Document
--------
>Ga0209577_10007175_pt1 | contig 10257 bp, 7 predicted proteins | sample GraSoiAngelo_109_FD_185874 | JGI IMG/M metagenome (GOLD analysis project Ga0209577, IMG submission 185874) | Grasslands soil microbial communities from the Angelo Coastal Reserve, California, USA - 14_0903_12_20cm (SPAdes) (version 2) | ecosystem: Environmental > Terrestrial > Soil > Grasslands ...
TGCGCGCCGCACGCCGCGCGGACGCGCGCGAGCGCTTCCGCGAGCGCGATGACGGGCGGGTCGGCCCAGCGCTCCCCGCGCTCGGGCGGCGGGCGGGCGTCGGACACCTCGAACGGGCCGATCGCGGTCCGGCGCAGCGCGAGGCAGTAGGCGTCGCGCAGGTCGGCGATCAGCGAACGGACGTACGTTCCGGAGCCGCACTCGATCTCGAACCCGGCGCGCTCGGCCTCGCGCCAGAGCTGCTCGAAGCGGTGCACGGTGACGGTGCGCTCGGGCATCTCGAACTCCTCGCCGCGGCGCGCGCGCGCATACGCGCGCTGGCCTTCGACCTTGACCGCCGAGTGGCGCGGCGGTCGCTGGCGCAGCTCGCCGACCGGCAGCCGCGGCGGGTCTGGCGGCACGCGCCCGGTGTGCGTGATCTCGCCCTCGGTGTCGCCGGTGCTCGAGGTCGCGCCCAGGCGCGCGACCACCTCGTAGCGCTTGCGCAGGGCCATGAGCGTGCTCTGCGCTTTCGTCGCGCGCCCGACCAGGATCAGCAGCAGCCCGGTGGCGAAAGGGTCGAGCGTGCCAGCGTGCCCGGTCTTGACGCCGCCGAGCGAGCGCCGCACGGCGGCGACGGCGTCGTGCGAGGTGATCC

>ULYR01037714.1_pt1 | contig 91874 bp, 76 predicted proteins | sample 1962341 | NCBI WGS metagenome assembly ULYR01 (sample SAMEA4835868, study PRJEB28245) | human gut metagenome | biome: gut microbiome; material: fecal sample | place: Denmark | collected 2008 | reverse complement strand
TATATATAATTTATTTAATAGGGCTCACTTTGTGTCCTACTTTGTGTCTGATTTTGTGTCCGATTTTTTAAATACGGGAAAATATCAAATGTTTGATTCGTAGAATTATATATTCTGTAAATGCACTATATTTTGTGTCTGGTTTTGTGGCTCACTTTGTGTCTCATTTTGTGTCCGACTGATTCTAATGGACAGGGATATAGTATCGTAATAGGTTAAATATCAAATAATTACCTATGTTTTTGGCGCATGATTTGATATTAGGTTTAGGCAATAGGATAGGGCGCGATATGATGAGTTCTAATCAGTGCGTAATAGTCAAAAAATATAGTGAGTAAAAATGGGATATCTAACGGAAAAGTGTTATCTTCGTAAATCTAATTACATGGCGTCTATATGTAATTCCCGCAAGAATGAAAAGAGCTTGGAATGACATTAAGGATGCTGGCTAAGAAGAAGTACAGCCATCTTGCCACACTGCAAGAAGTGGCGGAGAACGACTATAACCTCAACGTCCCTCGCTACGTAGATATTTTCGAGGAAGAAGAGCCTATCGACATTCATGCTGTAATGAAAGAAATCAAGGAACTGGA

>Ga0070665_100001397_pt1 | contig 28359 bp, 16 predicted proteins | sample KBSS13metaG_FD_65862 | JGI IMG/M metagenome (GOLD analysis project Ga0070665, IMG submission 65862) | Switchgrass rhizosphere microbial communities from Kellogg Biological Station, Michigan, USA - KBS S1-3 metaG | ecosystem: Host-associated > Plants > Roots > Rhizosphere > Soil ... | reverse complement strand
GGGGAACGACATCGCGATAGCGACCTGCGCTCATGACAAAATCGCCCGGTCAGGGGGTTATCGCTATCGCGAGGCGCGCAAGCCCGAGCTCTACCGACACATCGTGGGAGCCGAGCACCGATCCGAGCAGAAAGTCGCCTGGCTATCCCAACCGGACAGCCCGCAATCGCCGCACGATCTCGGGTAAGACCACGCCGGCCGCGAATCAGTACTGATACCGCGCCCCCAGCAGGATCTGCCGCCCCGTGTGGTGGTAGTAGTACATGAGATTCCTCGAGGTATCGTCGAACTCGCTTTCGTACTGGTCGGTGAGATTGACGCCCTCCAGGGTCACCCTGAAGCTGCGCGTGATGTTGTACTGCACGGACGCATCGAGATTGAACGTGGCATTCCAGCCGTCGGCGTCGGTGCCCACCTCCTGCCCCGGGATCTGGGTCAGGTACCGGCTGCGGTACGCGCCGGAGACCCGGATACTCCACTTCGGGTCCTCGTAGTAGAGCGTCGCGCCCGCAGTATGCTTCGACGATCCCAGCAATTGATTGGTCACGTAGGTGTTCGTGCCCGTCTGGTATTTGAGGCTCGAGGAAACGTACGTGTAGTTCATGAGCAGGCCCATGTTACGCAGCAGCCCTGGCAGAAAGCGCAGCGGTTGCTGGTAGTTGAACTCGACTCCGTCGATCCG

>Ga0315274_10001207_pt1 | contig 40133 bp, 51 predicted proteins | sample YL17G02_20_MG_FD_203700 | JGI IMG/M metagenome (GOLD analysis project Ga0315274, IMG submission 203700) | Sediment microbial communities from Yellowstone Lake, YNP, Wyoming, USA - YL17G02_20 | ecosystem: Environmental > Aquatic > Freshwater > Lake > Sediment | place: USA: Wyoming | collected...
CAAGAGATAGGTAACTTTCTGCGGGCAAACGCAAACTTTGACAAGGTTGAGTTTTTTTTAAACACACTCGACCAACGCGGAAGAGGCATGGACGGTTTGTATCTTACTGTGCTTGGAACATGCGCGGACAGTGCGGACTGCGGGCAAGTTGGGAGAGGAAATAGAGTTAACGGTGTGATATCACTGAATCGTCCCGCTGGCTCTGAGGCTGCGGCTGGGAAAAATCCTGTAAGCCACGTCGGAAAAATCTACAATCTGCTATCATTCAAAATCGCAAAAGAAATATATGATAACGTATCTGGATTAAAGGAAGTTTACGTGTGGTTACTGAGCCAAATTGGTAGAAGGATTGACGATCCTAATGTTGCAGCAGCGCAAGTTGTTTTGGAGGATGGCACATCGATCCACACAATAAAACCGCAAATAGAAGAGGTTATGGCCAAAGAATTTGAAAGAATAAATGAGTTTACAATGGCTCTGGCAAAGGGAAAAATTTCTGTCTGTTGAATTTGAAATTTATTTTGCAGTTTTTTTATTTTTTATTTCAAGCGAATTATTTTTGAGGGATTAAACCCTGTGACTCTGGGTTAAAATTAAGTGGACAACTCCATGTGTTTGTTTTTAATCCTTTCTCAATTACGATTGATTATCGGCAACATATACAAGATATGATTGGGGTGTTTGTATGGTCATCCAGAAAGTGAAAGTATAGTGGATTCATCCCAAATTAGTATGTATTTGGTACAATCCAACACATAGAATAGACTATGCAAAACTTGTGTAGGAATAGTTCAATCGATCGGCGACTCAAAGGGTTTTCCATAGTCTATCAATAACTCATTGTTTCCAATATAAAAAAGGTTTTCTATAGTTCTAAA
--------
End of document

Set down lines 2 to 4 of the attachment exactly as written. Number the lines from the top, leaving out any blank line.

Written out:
TGCGCGCCGCACGCCGCGCGGACGCGCGCGAGCGCTTCCGCGAGCGCGATGACGGGCGGGTCGGCCCAGCGCTCCCCGCGCTCGGGCGGCGGGCGGGCGTCGGACACCTCGAACGGGCCGATCGCGGTCCGGCGCAGCGCGAGGCAGTAGGCGTCGCGCAGGTCGGCGATCAGCGAACGGACGTACGTTCCGGAGCCGCACTCGATCTCGAACCCGGCGCGCTCGGCCTCGCGCCAGAGCTGCTCGAAGCGGTGCACGGTGACGGTGCGCTCGGGCATCTCGAACTCCTCGCCGCGGCGCGCGCGCGCATACGCGCGCTGGCCTTCGACCTTGACCGCCGAGTGGCGCGGCGGTCGCTGGCGCAGCTCGCCGACCGGCAGCCGCGGCGGGTCTGGCGGCACGCGCCCGGTGTGCGTGATCTCGCCCTCGGTGTCGCCGGTGCTCGAGGTCGCGCCCAGGCGCGCGACCACCTCGTAGCGCTTGCGCAGGGCCATGAGCGTGCTCTGCGCTTTCGTCGCGCGCCCGACCAGGATCAGCAGCAGCCCGGTGGCGAAAGGGTCGAGCGTGCCAGCGTGCCCGGTCTTGACGCCGCCGAGCGAGCGCCGCACGGCGGCGACGGCGTCGTGCGAGGTGATCC

>ULYR01037714.1_pt1 | contig 91874 bp, 76 predicted proteins | sample 1962341 | NCBI WGS metagenome assembly ULYR01 (sample SAMEA4835868, study PRJEB28245) | human gut metagenome | biome: gut microbiome; material: fecal sample | place: Denmark | collected 2008 | reverse complement strand
TATATATAATTTATTTAATAGGGCTCACTTTGTGTCCTACTTTGTGTCTGATTTTGTGTCCGATTTTTTAAATACGGGAAAATATCAAATGTTTGATTCGTAGAATTATATATTCTGTAAATGCACTATATTTTGTGTCTGGTTTTGTGGCTCACTTTGTGTCTCATTTTGTGTCCGACTGATTCTAATGGACAGGGATATAGTATCGTAATAGGTTAAATATCAAATAATTACCTATGTTTTTGGCGCATGATTTGATATTAGGTTTAGGCAATAGGATAGGGCGCGATATGATGAGTTCTAATCAGTGCGTAATAGTCAAAAAATATAGTGAGTAAAAATGGGATATCTAACGGAAAAGTGTTATCTTCGTAAATCTAATTACATGGCGTCTATATGTAATTCCCGCAAGAATGAAAAGAGCTTGGAATGACATTAAGGATGCTGGCTAAGAAGAAGTACAGCCATCTTGCCACACTGCAAGAAGTGGCGGAGAACGACTATAACCTCAACGTCCCTCGCTACGTAGATATTTTCGAGGAAGAAGAGCCTATCGACATTCATGCTGTAATGAAAGAAATCAAGGAACTGGA